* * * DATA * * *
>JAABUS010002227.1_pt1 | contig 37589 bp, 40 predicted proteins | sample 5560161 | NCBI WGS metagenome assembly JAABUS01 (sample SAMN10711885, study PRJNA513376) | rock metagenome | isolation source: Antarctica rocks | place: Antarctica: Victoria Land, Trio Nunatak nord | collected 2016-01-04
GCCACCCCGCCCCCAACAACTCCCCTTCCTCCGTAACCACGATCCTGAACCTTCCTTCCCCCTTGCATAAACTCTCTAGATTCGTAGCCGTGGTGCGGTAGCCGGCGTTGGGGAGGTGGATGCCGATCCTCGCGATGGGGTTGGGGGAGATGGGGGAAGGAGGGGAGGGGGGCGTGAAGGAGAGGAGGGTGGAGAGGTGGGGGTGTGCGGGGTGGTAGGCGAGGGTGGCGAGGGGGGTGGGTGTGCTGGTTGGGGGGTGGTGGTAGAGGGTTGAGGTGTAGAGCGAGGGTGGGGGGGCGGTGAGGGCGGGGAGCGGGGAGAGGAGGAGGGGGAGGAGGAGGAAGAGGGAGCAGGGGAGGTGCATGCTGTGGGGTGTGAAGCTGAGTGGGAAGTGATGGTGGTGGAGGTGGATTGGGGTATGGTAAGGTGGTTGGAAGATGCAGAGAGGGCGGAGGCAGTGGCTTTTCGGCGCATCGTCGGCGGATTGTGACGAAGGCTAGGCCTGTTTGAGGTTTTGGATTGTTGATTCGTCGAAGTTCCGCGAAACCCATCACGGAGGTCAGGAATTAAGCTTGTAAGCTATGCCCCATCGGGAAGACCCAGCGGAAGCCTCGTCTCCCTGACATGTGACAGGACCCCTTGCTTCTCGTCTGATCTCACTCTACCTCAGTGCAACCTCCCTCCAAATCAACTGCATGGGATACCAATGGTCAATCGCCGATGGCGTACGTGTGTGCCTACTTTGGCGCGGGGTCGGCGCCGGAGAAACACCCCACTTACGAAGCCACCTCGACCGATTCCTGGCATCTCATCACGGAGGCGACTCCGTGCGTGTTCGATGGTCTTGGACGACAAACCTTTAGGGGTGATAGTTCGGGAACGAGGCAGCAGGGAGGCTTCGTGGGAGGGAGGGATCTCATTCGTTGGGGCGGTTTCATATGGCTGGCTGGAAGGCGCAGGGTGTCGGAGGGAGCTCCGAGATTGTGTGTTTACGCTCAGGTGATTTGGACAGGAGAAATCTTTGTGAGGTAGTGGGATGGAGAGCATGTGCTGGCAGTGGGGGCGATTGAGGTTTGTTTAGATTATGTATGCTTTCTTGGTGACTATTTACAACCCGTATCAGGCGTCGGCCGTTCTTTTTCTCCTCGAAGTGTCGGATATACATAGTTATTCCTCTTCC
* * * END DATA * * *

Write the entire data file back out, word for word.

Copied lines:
>JAABUS010002227.1_pt1 | contig 37589 bp, 40 predicted proteins | sample 5560161 | NCBI WGS metagenome assembly JAABUS01 (sample SAMN10711885, study PRJNA513376) | rock metagenome | isolation source: Antarctica rocks | place: Antarctica: Victoria Land, Trio Nunatak nord | collected 2016-01-04
GCCACCCCGCCCCCAACAACTCCCCTTCCTCCGTAACCACGATCCTGAACCTTCCTTCCCCCTTGCATAAACTCTCTAGATTCGTAGCCGTGGTGCGGTAGCCGGCGTTGGGGAGGTGGATGCCGATCCTCGCGATGGGGTTGGGGGAGATGGGGGAAGGAGGGGAGGGGGGCGTGAAGGAGAGGAGGGTGGAGAGGTGGGGGTGTGCGGGGTGGTAGGCGAGGGTGGCGAGGGGGGTGGGTGTGCTGGTTGGGGGGTGGTGGTAGAGGGTTGAGGTGTAGAGCGAGGGTGGGGGGGCGGTGAGGGCGGGGAGCGGGGAGAGGAGGAGGGGGAGGAGGAGGAAGAGGGAGCAGGGGAGGTGCATGCTGTGGGGTGTGAAGCTGAGTGGGAAGTGATGGTGGTGGAGGTGGATTGGGGTATGGTAAGGTGGTTGGAAGATGCAGAGAGGGCGGAGGCAGTGGCTTTTCGGCGCATCGTCGGCGGATTGTGACGAAGGCTAGGCCTGTTTGAGGTTTTGGATTGTTGATTCGTCGAAGTTCCGCGAAACCCATCACGGAGGTCAGGAATTAAGCTTGTAAGCTATGCCCCATCGGGAAGACCCAGCGGAAGCCTCGTCTCCCTGACATGTGACAGGACCCCTTGCTTCTCGTCTGATCTCACTCTACCTCAGTGCAACCTCCCTCCAAATCAACTGCATGGGATACCAATGGTCAATCGCCGATGGCGTACGTGTGTGCCTACTTTGGCGCGGGGTCGGCGCCGGAGAAACACCCCACTTACGAAGCCACCTCGACCGATTCCTGGCATCTCATCACGGAGGCGACTCCGTGCGTGTTCGATGGTCTTGGACGACAAACCTTTAGGGGTGATAGTTCGGGAACGAGGCAGCAGGGAGGCTTCGTGGGAGGGAGGGATCTCATTCGTTGGGGCGGTTTCATATGGCTGGCTGGAAGGCGCAGGGTGTCGGAGGGAGCTCCGAGATTGTGTGTTTACGCTCAGGTGATTTGGACAGGAGAAATCTTTGTGAGGTAGTGGGATGGAGAGCATGTGCTGGCAGTGGGGGCGATTGAGGTTTGTTTAGATTATGTATGCTTTCTTGGTGACTATTTACAACCCGTATCAGGCGTCGGCCGTTCTTTTTCTCCTCGAAGTGTCGGATATACATAGTTATTCCTCTTCC